Summary judgment was correctly denied as to the negligence claim (see Topor v. State of New York , 176 Misc.2d 177, 182, 671 N.Y.S.2d 584 [Ct. Cl. 1997] ; see also Hering v. Lighthouse 2001, LLC , 21 A.D.3d 449, 451, 799 N.Y.S.2d 825 [2d Dept. 2005] ). The motion court correctly found that there was sufficient evidence that defendant was on notice of the hole and or the recording device. Plaintiffs testified that the hole was the size of a grapefruit and had been present two to six months prior to the inadvertent discovery of the device. There was also testimony that one of the plaintiffs complained to an employee of defendant's building manager regarding the hole prior to the discovery. As noted by Supreme Court, defendant conceded that its employees conducted regular inspections and cleanings of the restroom, yet defendant offered no testimony from those employees to refute allegations of constructive notice. Clearly, the condition as described, warranted further investigation to determine whether the hole was being used for surreptitious viewing, especially in that there was no other explanation as to why portions of tile were suddenly missing from the wall which was shared with the men's restroom.

Contrary to defendant's argument, the record supports a determination that plaintiffs sustained emotional injuries which are compensable in their negligence cause of action. Emotional injury is generally compensable only when it is the direct, rather than consequential, result of the breach of a duty owed (see Kennedy v. McKesson Co., 58 N.Y.2d 500, 506, 462 N.Y.S.2d 421, 448 N.E.2d 1332 [1983] ; Probst v. Cacoulidis , 295 A.D.2d 331, 332, 743 N.Y.S.2d 509 [2d Dept. 2002] ). While there may be recovery for emotional trauma in the absence of physical injury, evidence must be produced that is sufficient to guarantee the genuineness of the claim (see Johnson v. State of New York , 37 N.Y.2d 378, 372 N.Y.S.2d 638, 334 N.E.2d 590 [1975] ; Kaufman v. Physical Measurements, Inc., 207 A.D.2d 595, 615 N.Y.S.2d 508 [3d Dept. 1994] ). Here, plaintiffs testified to humiliation, embarrassment, feelings of being violated, and paranoia. Their fears are certainly reasonable since it is not known whether additional copies of the videos exist, who may be in possession of the videos and whether the videos may ultimately be posted on any number of Internet sites. Plaintiffs’ psychological traumas are readily and unquestionably understandable, evidencing "an especial likelihood of genuine and serious mental distress, arising from the special circumstances" ( Johnson v. State of New York , 37 N.Y.2d at 382, 372 N.Y.S.2d 638, 334 N.E.2d 590 [internal quotation marks omitted]; see also e.g. Landon v. Kroll Lab. Specialists, Inc. , 22 N.Y.3d 1, 7-8, 977 N.Y.S.2d 676, 999 N.E.2d 1121 [2013] ; Martinez v. Long Is. Jewish Hillside Med. Ctr. , 70 N.Y.2d 697, 699, 518 N.Y.S.2d 955, 512 N.E.2d 538 [1987] ; Lando v. State of New York , 39 N.Y.2d 803, 385 N.Y.S.2d 759, 351 N.E.2d 426 [1976] ).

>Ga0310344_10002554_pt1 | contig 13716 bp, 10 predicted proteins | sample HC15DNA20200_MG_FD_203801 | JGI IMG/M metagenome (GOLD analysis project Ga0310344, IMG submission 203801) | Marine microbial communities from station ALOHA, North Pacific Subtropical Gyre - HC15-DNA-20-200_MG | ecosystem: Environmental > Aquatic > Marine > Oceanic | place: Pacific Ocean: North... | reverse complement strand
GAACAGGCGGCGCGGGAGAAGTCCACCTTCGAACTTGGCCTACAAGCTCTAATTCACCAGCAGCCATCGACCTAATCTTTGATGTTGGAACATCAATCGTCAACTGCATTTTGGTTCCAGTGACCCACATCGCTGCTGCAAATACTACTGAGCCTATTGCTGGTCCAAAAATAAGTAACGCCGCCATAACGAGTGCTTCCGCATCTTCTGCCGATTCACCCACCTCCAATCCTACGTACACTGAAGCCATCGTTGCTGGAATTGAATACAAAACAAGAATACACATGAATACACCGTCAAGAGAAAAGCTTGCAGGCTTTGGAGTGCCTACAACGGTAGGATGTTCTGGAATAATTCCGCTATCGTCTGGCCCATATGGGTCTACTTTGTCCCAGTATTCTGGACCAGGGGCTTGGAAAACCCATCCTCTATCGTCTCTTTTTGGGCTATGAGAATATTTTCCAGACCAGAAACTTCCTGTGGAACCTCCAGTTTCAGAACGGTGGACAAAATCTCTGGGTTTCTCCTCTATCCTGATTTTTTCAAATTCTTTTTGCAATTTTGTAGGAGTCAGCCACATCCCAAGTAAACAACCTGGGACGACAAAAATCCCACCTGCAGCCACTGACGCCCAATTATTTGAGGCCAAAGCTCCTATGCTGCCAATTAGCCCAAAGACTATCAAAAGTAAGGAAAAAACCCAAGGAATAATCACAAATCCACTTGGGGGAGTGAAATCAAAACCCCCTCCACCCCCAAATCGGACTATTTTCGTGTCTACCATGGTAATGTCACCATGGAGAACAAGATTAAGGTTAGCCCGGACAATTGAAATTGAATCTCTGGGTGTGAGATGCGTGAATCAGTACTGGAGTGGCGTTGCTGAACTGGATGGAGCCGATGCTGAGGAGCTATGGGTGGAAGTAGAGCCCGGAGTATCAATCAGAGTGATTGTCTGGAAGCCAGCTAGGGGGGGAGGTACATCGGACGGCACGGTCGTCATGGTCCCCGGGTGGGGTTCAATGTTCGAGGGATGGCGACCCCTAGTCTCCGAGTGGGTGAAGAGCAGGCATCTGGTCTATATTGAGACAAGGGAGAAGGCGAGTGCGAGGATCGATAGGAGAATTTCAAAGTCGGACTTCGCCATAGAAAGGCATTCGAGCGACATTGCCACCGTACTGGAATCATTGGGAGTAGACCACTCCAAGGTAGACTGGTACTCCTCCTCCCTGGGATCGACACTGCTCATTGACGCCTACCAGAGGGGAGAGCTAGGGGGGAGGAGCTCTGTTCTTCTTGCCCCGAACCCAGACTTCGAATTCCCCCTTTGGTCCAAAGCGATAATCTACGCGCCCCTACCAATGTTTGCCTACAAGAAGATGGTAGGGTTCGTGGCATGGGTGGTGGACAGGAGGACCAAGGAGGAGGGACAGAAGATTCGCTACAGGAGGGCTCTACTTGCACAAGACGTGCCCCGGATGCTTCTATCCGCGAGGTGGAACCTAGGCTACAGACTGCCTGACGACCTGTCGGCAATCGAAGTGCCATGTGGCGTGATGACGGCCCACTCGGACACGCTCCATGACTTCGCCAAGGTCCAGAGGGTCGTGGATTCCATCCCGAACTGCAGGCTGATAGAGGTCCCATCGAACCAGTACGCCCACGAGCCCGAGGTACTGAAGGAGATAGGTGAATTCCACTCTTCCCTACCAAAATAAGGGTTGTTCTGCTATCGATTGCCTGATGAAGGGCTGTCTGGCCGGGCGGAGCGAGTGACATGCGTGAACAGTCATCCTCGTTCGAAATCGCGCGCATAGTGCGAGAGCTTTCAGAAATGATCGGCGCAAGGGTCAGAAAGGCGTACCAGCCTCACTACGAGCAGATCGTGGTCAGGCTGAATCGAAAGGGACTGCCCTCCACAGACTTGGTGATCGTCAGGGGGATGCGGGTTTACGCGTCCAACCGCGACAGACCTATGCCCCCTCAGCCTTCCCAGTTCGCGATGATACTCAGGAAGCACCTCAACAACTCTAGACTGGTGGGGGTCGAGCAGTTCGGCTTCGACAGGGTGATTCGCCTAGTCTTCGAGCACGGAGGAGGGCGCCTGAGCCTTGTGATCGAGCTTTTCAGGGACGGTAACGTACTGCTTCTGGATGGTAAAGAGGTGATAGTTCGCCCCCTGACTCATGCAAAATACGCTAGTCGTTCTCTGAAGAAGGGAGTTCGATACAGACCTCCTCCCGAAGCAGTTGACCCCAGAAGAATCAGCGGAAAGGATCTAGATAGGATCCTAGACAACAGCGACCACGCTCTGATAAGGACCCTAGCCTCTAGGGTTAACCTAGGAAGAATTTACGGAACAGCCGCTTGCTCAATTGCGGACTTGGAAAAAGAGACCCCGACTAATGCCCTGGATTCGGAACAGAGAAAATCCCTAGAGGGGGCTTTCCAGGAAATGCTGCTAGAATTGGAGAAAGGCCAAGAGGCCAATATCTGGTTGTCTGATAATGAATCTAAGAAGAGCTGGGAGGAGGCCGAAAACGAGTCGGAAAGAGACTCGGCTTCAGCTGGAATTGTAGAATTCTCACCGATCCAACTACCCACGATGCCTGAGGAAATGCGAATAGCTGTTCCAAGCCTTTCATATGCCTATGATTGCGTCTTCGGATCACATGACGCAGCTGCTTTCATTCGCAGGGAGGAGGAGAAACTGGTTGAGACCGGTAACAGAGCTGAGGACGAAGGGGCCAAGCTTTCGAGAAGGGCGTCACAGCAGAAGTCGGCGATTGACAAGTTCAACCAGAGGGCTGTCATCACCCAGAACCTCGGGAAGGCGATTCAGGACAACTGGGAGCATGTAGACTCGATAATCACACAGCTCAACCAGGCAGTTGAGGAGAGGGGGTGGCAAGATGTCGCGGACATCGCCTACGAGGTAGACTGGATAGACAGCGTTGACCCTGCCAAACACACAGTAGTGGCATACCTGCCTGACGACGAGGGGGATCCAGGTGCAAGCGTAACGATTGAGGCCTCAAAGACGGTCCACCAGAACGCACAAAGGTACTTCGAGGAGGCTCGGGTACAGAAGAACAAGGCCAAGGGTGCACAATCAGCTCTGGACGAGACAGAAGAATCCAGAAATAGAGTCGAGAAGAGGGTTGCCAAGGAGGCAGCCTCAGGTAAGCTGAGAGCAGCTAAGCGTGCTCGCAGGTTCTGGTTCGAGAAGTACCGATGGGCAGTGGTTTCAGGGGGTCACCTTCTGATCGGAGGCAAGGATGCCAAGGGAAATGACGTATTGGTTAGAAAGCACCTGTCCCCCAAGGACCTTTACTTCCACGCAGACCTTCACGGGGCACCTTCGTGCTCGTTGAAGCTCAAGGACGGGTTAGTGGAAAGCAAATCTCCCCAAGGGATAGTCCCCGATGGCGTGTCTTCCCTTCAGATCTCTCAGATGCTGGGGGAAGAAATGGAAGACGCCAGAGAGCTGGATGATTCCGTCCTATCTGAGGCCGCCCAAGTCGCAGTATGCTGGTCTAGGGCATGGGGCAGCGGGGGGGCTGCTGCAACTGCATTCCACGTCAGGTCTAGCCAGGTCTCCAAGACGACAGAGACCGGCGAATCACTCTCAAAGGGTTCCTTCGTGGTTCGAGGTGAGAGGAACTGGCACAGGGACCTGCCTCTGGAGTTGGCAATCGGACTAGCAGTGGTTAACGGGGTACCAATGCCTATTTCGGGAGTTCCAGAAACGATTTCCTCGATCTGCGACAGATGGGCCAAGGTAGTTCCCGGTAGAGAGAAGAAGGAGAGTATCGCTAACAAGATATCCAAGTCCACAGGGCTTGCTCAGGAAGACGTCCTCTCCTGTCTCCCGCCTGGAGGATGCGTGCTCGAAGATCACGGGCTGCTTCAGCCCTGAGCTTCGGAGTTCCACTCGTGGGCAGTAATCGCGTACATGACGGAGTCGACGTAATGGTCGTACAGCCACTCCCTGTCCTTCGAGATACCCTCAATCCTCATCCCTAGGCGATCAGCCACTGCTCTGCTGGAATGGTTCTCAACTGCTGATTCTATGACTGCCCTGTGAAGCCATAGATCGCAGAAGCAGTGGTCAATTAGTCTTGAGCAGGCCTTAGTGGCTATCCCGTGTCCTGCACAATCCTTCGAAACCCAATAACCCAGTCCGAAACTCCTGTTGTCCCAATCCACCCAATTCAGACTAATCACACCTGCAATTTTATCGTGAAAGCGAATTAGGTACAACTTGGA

Relying upon this Court's decision in Sheila C. v. Povich , 11 A.D.3d 120, 130-131, 781 N.Y.S.2d 342 (1st Dept. 2004), Supreme Court dismissed plaintiffs’ claims for negligent infliction of emotional distress. In Sheila C ., this Court concluded that the existence of extreme and outrageous conduct is a necessary element for a claim of negligent infliction of emotional distress. Other courts also adopted this conclusion.

Under New York law, a cause of action alleging intentional infliction of emotional distress "has four elements: (i) extreme and outrageous conduct; (ii) intent to cause, or disregard of a substantial probability of causing, severe emotional distress; (iii) a causal connection between the conduct and injury; and (iv) severe emotional distress" ( Howell v. New York Post Co. , 81 N.Y.2d 115, 121, 596 N.Y.S.2d 350, 612 N.E.2d 699 [1993] ; see Klein v. Metropolitan Child Servs., Inc. , 100 A.D.3d 708, 710, 954 N.Y.S.2d 559 [2d Dept. 2012] ; see also 2A NY PJI2d 3:6 at 54-55 [2014]).

While the Court of Appeals initially denied recovery for negligent infliction of emotional distress ( Mitchell v. Rochester Ry. Co. , 151 N.Y. 107, 110 [1896] ), the Court overruled Mitchell , stating that "a rigorous application of [the] rule [prohibiting recovery for negligently caused emotional distress] would be unjust, as well as opposed to experience and logic" ( Battalla v. State of New York , 10 N.Y.2d 237, 239, 219 N.Y.S.2d 34, 176 N.E.2d 729 [1961] ). The Court reasoned that Mitchell departed from the fundamental axiom of the common law that "a wrong-doer is responsible for the natural and proximate consequences of his misconduct" and that "one may seek redress for every substantial wrong" ( Battalla at 240, 219 N.Y.S.2d 34, 176 N.E.2d 729 [internal quotation marks omitted]).

Although it has been recognized that there may be recovery for...